For the first time in its history, the Butler Transit Authority has cut service to its riders — a decision that primarily impacts commuters who use the service for work.
“I don’t feel good about it. In fact, I feel pretty bad about it. But it was something we had to do,” said executive director John Paul.
Essentially, the final weekday run of “The Bus” on every route has been cut, as has all Sunday service.
Mr. Paul said the move was made because of a state mandate that requires “efficiencies in the operations of our routes. We had to look at our routes and service levels on not only a day-by-day basis but on a route-by-route basis. That showed us that some of our routes were not meeting minimal standards,” he explained.
At the same time, he said he is aware that though the number of riders on the eliminated routes may fall below the standard of what is considered “efficient,” the service is important, if not essential, to those who are impacted. “We know that most of the people who have been impacted were using the service for work. That made it a particularly hard decision,” Mr. Paul said.
The cuts were voted on by the transit authority board on June 24 and took effect July 1. He said public hearings yielded comments from passengers asking that the proposed cuts not be made “but it was a fait accompli based on the information we had,” Mr. Paul said.
Electronic passenger counters employed by the transit authority allowed the agency to see patterns of who was riding and when. “It was easy to determine what routes weren’t really efficient,” he said.
The mandate that requires efficiency in transit operations was set three years ago. For about 10 years of Mr. Paul’s 14-year tenure, he’s been using a special grant for employment access to allow the transit to operate into the evening hours. During his initial years of employment, the service ran only until 6 p.m. on weekdays.
“We’ve been able to provide (a longer day and weekend service) for 10 years now and we know that’s helped people getting to and from work. The cuts we’ve had to make were difficult but we’re still maintaining a lot of service,” he said. The cuts save about $100,000 annually. The total annual budget of the agency is about $2 million.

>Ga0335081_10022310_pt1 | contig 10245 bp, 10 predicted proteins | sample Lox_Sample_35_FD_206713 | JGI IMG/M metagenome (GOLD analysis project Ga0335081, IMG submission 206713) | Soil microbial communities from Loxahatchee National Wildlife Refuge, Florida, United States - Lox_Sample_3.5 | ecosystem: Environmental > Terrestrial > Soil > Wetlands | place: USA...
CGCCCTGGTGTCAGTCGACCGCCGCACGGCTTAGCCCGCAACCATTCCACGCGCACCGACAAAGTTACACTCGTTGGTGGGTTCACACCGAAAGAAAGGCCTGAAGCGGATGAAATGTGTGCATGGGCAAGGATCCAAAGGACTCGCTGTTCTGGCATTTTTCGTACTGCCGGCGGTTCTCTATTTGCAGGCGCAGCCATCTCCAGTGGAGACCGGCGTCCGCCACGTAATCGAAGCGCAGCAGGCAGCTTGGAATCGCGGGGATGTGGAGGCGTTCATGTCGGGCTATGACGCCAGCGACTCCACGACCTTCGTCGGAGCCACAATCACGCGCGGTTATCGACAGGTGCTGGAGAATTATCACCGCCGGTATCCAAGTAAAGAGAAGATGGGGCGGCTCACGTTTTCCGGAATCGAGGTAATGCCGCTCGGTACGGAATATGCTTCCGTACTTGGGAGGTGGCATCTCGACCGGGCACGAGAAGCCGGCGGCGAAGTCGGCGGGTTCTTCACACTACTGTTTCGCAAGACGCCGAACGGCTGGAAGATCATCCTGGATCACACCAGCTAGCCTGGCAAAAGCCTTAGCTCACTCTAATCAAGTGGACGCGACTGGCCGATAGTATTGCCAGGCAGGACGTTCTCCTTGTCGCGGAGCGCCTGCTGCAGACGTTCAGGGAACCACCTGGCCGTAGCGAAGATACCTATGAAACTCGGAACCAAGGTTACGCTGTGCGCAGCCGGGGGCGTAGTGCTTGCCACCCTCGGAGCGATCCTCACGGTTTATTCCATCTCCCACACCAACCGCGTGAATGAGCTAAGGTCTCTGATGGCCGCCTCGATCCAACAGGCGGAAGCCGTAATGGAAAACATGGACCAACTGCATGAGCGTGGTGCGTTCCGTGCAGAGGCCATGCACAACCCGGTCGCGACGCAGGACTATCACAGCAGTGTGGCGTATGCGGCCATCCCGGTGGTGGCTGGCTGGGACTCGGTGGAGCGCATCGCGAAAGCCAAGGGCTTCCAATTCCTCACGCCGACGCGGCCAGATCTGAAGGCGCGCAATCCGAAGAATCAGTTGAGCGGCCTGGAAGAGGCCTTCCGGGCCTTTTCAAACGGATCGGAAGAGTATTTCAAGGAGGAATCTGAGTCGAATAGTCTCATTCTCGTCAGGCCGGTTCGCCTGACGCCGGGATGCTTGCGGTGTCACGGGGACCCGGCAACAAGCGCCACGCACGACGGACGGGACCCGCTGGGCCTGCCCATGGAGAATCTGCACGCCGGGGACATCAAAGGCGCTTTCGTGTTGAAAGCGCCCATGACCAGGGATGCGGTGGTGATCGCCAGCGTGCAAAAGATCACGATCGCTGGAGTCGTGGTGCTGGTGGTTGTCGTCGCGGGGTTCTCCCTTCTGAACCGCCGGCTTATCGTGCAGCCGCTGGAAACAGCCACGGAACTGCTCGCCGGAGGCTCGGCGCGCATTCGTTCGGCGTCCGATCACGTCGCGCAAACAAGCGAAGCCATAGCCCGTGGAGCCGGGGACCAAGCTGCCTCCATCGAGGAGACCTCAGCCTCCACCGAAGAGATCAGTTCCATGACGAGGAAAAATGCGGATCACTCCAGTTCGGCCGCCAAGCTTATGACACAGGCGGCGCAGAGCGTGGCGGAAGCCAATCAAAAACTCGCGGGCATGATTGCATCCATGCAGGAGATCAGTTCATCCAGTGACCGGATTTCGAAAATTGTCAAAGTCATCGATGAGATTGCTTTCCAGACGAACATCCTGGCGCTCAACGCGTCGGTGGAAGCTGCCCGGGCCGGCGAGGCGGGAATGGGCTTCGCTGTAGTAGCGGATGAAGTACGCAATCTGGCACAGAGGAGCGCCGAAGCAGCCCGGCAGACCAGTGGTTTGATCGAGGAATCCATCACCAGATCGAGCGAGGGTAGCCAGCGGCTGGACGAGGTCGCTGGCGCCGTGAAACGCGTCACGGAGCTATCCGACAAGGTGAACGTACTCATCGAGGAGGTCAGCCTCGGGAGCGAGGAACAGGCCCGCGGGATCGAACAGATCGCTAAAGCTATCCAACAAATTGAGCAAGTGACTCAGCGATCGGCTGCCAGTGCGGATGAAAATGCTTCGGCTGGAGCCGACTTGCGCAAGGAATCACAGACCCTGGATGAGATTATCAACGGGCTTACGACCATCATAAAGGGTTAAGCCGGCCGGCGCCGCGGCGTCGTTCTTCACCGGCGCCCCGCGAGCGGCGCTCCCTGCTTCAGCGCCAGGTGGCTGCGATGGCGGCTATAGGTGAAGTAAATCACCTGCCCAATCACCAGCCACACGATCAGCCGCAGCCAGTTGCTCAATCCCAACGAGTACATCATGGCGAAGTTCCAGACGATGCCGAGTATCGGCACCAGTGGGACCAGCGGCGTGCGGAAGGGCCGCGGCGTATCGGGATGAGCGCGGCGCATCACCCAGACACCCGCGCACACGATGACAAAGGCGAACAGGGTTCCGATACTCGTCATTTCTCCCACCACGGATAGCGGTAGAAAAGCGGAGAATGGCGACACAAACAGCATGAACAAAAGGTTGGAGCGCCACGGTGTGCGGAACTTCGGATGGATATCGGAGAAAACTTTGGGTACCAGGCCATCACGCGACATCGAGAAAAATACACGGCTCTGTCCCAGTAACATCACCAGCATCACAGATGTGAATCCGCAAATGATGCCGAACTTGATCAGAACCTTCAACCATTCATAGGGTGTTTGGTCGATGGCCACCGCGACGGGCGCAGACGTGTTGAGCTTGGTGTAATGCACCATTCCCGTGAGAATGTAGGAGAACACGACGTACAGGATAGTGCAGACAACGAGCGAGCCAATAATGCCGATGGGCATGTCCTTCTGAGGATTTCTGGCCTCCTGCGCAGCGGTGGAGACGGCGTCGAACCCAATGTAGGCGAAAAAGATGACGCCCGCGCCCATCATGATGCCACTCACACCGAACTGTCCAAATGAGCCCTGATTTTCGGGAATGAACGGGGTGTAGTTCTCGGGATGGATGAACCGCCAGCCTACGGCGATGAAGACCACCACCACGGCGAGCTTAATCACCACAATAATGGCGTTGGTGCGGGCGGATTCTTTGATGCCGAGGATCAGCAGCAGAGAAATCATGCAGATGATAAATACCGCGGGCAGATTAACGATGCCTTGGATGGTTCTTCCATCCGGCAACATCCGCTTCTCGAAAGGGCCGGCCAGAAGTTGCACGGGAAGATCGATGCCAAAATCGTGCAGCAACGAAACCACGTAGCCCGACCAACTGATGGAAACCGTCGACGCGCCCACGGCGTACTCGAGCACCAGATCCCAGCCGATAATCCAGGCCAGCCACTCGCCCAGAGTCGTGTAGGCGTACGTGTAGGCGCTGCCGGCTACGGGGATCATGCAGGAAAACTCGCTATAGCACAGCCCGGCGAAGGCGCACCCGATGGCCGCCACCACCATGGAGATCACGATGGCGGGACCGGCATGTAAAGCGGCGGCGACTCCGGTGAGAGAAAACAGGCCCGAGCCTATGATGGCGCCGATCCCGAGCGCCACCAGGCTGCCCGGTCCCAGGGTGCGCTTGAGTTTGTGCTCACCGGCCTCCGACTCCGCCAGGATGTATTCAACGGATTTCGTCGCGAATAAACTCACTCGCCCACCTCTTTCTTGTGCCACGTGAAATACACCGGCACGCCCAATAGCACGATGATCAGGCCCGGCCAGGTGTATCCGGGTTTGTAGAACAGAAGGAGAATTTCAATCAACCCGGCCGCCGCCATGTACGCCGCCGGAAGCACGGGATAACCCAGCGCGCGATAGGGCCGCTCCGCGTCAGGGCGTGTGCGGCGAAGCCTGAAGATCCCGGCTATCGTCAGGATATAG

An analysis of the routes and the cuts were provided by authority public relations spokesman Kelly Stewart:
• Route 1, which travels to several shopping plazas including Pullman Square and the Butler VA Medical Center and a couple of apartment complexes, lost the final trip of the day at 9:34 p.m. Now the service runs from 7:30 a.m. to 8:19 p.m. Monday through Saturday. Four people were affected. Also, Sunday service was eliminated, affecting 66 people.
• Route 2, which travels to the Butler Arbors apartments as well as the Irene Stacy Mental Health Center and Sunnyview nursing home, lost all Saturday service, affecting 35 riders. The final run of the weekdays (9:47 p.m.) also was eliminated; the route runs from 7 a.m. to 9:17 p.m., affecting one rider. There was no Sunday service.
• Route 3, which services Butler Memorial Hospital, Clearview Mal, and some apartment complexes, eliminated all Sunday rides, impacting 66 riders. The last trip of Monday to Saturday service (9:34 p.m.) was eliminated, affecting four riders. Now the route runs from 7:30 a.m. to 8:21 p.m.
• Route 4, which runs among several apartment complexes and shopping plazas including the Greater Butler Mart and Pullman Square, eliminated Saturday service, affecting 35 riders. There was no Sunday service. The final run of the weekday (9:47 p.m.) was eliminated, ending at 9:17 p.m. now and affecting one rider.
• Route 5, running among several apartment complexes and shopping plazas including Butler Crossings as well as the VA Medical Center and Benbrook Medical Center — an exclusive weekday route — lost its 6:53 p.m. run, affecting three riders. The route runs from 7 a.m. to 5:45 p.m. now.
The base fare is $1.25 one way on one route.
Karen Kane: email@example.com or 724-772-9180.
Karen Kane: firstname.lastname@example.org or at 724-772-9180.